• And I Must Scream: The demon Harrow kept Dymphna's clan mates trapped in her home for months; furious that he was stuck in her incantation circle, he was unable to physically harm them, but instead corrupted the house, spoiling the food and water and infecting those living in it. He repeatedly reanimated their den mother and made her attack them, forcing them to kill her over and over again. Even when the cats tried to kill themselves, he prevented them from dying, and when they clawed their eyes out, he still made sure they'd see him even when he allowed them to sleep.
  • And This Is for...: When the Orphan takes out the aggregate demon's eye.
    Orphan: This is for Fluffy, you big stinkin' pile of crap.
  • Animalistic Abomination:
    • The aggregate demon is a giant frog who speaks in special speech bubbles and says it will eat everything.
    • The human-faced animals encountered in "Wise Dogs and Eldritch Men".
  • Animal Jingoism: Largely downplayed. While dogs & cats (and, when they figure into the plot, other animals) interact with each other they often trade snark and jabs, but it rarely gets any more vitriolic than that. The dogs in the main cast make it clear they value the Orphan as a friend just as they would if he were a dog, and he likewise cares a lot for his canine companions even if he doesn't outright say it. The only real instance of jingoism shown thus far is in "Occupied Territory", when a cat refuses to help Emrys during his investigation because she refuses to talk to dogs.
  • Animal Religion: Dogs have their own mythology. The Great Dog appears to be a god figure, or at least has dominion over the afterlife, and the Black Dog is The Grim Reaper, a figure to be feared before your time is up, but welcomed when it comes.
  • Animals Lack Attributes: Averted without a whole lot of attention drawn. Apparently none of the dogs are neutered. Also, while impersonating a female cat the Orphan is told to keep his tail down to avoid blowing his cover.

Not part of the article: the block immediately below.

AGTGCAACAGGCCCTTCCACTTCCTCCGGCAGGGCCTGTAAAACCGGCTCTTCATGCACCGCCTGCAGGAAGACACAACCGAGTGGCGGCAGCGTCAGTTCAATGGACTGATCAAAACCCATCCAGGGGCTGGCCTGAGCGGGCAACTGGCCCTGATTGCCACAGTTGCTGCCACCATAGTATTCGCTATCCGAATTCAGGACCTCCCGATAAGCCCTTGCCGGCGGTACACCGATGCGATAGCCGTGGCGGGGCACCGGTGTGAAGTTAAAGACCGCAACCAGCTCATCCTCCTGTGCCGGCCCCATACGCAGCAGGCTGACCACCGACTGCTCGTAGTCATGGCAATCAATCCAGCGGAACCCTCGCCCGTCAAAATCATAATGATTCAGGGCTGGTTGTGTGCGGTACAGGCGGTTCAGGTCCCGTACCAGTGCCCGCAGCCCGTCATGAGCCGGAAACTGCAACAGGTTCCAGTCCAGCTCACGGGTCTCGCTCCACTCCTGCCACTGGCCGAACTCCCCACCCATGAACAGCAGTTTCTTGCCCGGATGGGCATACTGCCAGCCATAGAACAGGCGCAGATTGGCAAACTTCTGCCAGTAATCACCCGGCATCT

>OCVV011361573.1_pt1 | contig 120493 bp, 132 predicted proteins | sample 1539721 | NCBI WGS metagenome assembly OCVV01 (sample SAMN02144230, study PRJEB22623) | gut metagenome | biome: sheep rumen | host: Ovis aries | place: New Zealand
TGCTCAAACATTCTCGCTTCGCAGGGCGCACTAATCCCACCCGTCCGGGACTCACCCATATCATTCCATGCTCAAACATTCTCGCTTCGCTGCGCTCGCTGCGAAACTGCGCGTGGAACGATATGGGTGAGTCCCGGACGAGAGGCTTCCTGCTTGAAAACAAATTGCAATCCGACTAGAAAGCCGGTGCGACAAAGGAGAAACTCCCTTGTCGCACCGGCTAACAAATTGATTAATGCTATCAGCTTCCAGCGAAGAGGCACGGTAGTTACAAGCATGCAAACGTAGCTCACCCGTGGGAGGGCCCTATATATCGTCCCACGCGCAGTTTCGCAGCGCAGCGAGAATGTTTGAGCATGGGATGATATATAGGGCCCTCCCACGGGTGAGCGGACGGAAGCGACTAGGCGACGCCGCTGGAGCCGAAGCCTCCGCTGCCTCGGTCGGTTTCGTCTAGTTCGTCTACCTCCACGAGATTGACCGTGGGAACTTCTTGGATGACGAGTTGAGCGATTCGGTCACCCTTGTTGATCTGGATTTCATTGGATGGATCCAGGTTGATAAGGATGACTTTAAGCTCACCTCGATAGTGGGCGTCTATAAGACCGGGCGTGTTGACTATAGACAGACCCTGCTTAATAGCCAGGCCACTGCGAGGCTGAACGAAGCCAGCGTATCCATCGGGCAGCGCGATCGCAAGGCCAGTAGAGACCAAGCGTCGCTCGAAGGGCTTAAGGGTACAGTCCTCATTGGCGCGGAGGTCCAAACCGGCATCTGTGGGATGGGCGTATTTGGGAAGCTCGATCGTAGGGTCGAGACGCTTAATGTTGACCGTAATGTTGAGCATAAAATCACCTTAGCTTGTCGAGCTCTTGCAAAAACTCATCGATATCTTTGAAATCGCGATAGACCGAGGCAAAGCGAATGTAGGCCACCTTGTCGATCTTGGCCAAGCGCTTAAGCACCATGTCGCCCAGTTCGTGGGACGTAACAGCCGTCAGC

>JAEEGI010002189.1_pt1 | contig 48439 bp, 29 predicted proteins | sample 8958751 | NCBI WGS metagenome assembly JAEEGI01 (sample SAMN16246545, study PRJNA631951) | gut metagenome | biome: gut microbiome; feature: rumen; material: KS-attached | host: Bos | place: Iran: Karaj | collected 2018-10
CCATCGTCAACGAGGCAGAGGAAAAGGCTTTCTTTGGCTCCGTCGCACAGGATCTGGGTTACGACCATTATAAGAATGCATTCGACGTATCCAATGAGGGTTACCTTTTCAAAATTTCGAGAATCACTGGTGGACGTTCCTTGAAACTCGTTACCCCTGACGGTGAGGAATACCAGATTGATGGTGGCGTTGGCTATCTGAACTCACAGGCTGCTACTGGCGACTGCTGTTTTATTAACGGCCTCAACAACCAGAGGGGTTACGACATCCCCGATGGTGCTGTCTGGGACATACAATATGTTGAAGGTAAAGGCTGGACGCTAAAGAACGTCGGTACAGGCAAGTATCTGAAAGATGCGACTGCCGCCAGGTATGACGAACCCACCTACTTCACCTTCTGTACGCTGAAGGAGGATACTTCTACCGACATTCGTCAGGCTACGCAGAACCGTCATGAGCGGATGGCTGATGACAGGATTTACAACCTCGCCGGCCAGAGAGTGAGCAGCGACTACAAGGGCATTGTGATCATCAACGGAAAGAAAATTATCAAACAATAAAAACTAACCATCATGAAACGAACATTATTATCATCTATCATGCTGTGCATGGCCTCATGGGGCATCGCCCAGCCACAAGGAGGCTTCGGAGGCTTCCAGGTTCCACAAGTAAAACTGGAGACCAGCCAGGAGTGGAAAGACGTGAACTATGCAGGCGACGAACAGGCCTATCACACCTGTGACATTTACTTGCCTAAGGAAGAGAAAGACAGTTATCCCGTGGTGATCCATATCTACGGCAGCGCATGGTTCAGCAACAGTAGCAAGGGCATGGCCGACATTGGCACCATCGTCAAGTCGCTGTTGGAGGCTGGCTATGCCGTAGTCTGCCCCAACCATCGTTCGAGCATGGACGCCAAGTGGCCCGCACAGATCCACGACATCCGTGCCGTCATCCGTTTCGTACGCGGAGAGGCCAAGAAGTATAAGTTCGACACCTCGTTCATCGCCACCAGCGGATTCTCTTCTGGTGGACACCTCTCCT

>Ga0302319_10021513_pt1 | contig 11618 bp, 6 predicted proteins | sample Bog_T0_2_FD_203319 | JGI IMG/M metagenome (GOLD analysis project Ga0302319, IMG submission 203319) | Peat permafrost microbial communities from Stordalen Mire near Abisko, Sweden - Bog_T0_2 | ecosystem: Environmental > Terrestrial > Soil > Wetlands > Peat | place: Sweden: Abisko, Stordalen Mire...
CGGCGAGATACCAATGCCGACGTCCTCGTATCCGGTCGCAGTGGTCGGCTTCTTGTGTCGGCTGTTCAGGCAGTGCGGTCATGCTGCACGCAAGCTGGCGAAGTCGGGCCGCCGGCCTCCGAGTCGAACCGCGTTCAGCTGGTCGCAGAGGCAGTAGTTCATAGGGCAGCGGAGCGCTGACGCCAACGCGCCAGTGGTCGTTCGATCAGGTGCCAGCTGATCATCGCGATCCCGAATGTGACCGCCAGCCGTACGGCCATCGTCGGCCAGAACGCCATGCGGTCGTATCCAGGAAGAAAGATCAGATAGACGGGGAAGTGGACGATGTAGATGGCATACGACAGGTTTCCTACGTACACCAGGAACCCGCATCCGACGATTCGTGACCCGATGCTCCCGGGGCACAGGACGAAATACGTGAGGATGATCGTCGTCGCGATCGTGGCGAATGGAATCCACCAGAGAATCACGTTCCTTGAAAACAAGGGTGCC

• Animal Stereotypes: A bit, but it's mostly for comedy and the characters have other attributes.
  • Animal Talk: Animals of different species can understand each other, but not humans.
  • Analogy Backfire: In "Grave Happenings", Pugsley talking about how he doesn't trust Dymphna.
    Pugsley: Now she's supposed to be all okay an' crap. Well, I ain't buying it. Animals don't change their markings.
    Whitey: Some lizards can ch—
    Pugsley: Oh, shut up, Whitey! You know what I mean.
Shortly after that, they run into Digger, whose face fur has turned from black to white with shock.
Whitey: So weird. And Pugs was just saying animals can't change—
Pugsley: Would you shut up? I was talkin' 'bout that no-good witch cat!
  • Anyone Can Die: Or at least a fair few Mauve Shirts can.
  • Artifact Title: The Wise Dogs Society became this the moment they let a cat in. Admittedly it is the first time they appear to have done so, and it's mentioned that their numbers are lower than usual. Mentioned in a few issues, especially after they also adopt a fire elemental lizard.
  • Asian Fox Spirit: A kitsune is one of the creatures encountered in Occupied Territory.
  • Asshole Victim: The teen that steals and kills puppies and other small animals. You feel more sorry for his parents than him when Hazel's puppies possess the other dogs and rip his throat out.
  • Author Appeal: This isn't the first supernatural comic Evan Dorkin has written, he used to be a writer/penciler on the comic book adaption of The Real Ghostbusters.